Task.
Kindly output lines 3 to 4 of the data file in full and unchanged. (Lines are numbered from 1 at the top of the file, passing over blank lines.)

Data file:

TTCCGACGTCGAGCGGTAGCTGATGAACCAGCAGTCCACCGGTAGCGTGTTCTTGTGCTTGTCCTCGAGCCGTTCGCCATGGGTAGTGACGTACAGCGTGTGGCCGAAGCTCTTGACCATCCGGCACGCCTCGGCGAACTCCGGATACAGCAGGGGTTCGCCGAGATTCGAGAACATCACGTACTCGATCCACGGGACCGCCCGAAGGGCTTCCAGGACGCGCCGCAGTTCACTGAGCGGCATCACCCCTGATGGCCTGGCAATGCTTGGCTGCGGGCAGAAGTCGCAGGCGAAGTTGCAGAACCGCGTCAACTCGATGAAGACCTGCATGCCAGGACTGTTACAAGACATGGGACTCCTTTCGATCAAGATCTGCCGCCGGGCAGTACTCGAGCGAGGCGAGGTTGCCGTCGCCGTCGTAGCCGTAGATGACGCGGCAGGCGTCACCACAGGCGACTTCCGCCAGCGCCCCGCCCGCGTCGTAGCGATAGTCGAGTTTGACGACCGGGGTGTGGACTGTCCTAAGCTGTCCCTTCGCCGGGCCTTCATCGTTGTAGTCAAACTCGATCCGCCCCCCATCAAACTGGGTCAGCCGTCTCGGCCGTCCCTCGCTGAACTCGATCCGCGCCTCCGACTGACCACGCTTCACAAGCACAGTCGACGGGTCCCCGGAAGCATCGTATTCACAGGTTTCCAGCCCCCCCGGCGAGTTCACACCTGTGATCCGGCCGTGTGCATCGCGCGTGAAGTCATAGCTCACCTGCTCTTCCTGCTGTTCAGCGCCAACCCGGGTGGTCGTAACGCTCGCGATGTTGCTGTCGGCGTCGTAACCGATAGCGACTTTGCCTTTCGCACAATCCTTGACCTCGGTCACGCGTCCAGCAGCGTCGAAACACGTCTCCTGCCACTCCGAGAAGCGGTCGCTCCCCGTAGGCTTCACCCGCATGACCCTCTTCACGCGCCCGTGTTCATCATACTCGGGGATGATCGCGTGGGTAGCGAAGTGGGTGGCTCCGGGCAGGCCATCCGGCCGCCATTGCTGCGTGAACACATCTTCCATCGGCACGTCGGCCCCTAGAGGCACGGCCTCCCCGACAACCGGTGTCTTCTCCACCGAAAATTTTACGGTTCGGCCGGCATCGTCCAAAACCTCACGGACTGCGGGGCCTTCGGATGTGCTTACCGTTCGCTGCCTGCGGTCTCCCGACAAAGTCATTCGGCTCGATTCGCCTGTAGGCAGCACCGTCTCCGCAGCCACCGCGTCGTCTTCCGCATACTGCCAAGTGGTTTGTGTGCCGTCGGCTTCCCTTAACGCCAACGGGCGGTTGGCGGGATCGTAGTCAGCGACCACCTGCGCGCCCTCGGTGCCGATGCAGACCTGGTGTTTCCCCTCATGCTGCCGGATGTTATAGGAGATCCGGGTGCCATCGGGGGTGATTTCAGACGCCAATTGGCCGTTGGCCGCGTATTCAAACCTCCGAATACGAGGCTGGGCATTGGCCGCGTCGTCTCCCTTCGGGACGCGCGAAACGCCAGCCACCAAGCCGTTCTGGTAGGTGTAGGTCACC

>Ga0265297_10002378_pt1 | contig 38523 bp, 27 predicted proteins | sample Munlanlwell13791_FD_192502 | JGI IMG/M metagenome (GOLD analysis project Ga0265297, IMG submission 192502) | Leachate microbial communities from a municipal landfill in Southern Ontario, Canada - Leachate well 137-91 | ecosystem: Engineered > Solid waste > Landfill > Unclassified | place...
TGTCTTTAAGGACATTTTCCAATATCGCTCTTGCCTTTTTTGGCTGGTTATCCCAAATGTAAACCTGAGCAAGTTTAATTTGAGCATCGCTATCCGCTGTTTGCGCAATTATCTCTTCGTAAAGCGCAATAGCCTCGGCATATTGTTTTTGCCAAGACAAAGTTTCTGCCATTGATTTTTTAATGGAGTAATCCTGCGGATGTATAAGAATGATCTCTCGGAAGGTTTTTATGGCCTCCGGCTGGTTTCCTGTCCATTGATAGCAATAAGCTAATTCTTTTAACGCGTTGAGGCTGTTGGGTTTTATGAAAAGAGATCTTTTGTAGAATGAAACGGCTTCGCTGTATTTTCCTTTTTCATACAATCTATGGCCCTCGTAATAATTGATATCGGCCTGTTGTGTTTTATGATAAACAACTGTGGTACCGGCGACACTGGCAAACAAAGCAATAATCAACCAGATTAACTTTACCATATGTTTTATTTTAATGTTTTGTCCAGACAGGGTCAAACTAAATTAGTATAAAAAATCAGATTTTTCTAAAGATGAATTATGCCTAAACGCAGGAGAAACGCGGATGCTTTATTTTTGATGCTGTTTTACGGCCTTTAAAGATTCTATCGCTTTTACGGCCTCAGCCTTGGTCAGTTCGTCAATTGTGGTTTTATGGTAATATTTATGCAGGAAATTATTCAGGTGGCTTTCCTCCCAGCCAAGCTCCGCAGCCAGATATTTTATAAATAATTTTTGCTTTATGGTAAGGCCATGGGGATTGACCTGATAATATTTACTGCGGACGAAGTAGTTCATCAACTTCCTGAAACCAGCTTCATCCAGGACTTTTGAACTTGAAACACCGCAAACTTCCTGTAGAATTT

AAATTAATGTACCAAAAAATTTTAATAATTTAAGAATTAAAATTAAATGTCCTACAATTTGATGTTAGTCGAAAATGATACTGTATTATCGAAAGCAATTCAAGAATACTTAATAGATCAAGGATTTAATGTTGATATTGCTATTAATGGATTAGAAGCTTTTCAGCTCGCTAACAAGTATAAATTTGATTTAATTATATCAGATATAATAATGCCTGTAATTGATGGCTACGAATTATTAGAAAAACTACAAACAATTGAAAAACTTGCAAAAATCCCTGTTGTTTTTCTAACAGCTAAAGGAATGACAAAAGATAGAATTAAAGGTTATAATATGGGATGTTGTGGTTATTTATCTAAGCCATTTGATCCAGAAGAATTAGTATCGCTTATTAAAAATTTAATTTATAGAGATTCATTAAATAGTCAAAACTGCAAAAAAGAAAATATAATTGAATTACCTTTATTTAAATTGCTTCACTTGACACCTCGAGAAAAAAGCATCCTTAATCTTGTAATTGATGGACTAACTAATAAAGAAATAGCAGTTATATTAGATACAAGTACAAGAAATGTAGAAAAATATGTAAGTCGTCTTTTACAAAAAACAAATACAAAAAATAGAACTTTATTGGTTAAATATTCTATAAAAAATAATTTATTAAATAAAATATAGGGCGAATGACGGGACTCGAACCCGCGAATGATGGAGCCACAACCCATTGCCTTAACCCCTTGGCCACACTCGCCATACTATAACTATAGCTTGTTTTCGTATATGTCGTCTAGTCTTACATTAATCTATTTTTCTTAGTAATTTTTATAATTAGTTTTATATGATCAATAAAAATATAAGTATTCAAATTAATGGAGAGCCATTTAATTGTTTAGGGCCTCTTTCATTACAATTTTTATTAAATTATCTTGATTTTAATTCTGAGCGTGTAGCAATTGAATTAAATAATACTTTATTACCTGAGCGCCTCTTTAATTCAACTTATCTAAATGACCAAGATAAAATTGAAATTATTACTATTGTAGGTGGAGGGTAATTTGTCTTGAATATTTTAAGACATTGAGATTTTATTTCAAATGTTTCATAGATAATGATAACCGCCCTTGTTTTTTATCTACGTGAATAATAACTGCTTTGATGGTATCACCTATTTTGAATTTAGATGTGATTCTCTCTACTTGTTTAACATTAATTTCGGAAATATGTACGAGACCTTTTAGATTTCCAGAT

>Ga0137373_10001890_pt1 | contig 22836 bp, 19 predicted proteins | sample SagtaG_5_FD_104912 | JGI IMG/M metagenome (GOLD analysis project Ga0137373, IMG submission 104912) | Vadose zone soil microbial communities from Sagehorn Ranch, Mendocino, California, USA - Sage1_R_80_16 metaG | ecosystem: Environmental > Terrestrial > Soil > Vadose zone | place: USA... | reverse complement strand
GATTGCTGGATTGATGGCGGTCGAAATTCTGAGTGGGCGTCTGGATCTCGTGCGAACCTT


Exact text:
TGTCTTTAAGGACATTTTCCAATATCGCTCTTGCCTTTTTTGGCTGGTTATCCCAAATGTAAACCTGAGCAAGTTTAATTTGAGCATCGCTATCCGCTGTTTGCGCAATTATCTCTTCGTAAAGCGCAATAGCCTCGGCATATTGTTTTTGCCAAGACAAAGTTTCTGCCATTGATTTTTTAATGGAGTAATCCTGCGGATGTATAAGAATGATCTCTCGGAAGGTTTTTATGGCCTCCGGCTGGTTTCCTGTCCATTGATAGCAATAAGCTAATTCTTTTAACGCGTTGAGGCTGTTGGGTTTTATGAAAAGAGATCTTTTGTAGAATGAAACGGCTTCGCTGTATTTTCCTTTTTCATACAATCTATGGCCCTCGTAATAATTGATATCGGCCTGTTGTGTTTTATGATAAACAACTGTGGTACCGGCGACACTGGCAAACAAAGCAATAATCAACCAGATTAACTTTACCATATGTTTTATTTTAATGTTTTGTCCAGACAGGGTCAAACTAAATTAGTATAAAAAATCAGATTTTTCTAAAGATGAATTATGCCTAAACGCAGGAGAAACGCGGATGCTTTATTTTTGATGCTGTTTTACGGCCTTTAAAGATTCTATCGCTTTTACGGCCTCAGCCTTGGTCAGTTCGTCAATTGTGGTTTTATGGTAATATTTATGCAGGAAATTATTCAGGTGGCTTTCCTCCCAGCCAAGCTCCGCAGCCAGATATTTTATAAATAATTTTTGCTTTATGGTAAGGCCATGGGGATTGACCTGATAATATTTACTGCGGACGAAGTAGTTCATCAACTTCCTGAAACCAGCTTCATCCAGGACTTTTGAACTTGAAACACCGCAAACTTCCTGTAGAATTT

AAATTAATGTACCAAAAAATTTTAATAATTTAAGAATTAAAATTAAATGTCCTACAATTTGATGTTAGTCGAAAATGATACTGTATTATCGAAAGCAATTCAAGAATACTTAATAGATCAAGGATTTAATGTTGATATTGCTATTAATGGATTAGAAGCTTTTCAGCTCGCTAACAAGTATAAATTTGATTTAATTATATCAGATATAATAATGCCTGTAATTGATGGCTACGAATTATTAGAAAAACTACAAACAATTGAAAAACTTGCAAAAATCCCTGTTGTTTTTCTAACAGCTAAAGGAATGACAAAAGATAGAATTAAAGGTTATAATATGGGATGTTGTGGTTATTTATCTAAGCCATTTGATCCAGAAGAATTAGTATCGCTTATTAAAAATTTAATTTATAGAGATTCATTAAATAGTCAAAACTGCAAAAAAGAAAATATAATTGAATTACCTTTATTTAAATTGCTTCACTTGACACCTCGAGAAAAAAGCATCCTTAATCTTGTAATTGATGGACTAACTAATAAAGAAATAGCAGTTATATTAGATACAAGTACAAGAAATGTAGAAAAATATGTAAGTCGTCTTTTACAAAAAACAAATACAAAAAATAGAACTTTATTGGTTAAATATTCTATAAAAAATAATTTATTAAATAAAATATAGGGCGAATGACGGGACTCGAACCCGCGAATGATGGAGCCACAACCCATTGCCTTAACCCCTTGGCCACACTCGCCATACTATAACTATAGCTTGTTTTCGTATATGTCGTCTAGTCTTACATTAATCTATTTTTCTTAGTAATTTTTATAATTAGTTTTATATGATCAATAAAAATATAAGTATTCAAATTAATGGAGAGCCATTTAATTGTTTAGGGCCTCTTTCATTACAATTTTTATTAAATTATCTTGATTTTAATTCTGAGCGTGTAGCAATTGAATTAAATAATACTTTATTACCTGAGCGCCTCTTTAATTCAACTTATCTAAATGACCAAGATAAAATTGAAATTATTACTATTGTAGGTGGAGGGTAATTTGTCTTGAATATTTTAAGACATTGAGATTTTATTTCAAATGTTTCATAGATAATGATAACCGCCCTTGTTTTTTATCTACGTGAATAATAACTGCTTTGATGGTATCACCTATTTTGAATTTAGATGTGATTCTCTCTACTTGTTTAACATTAATTTCGGAAATATGTACGAGACCTTTTAGATTTCCAGAT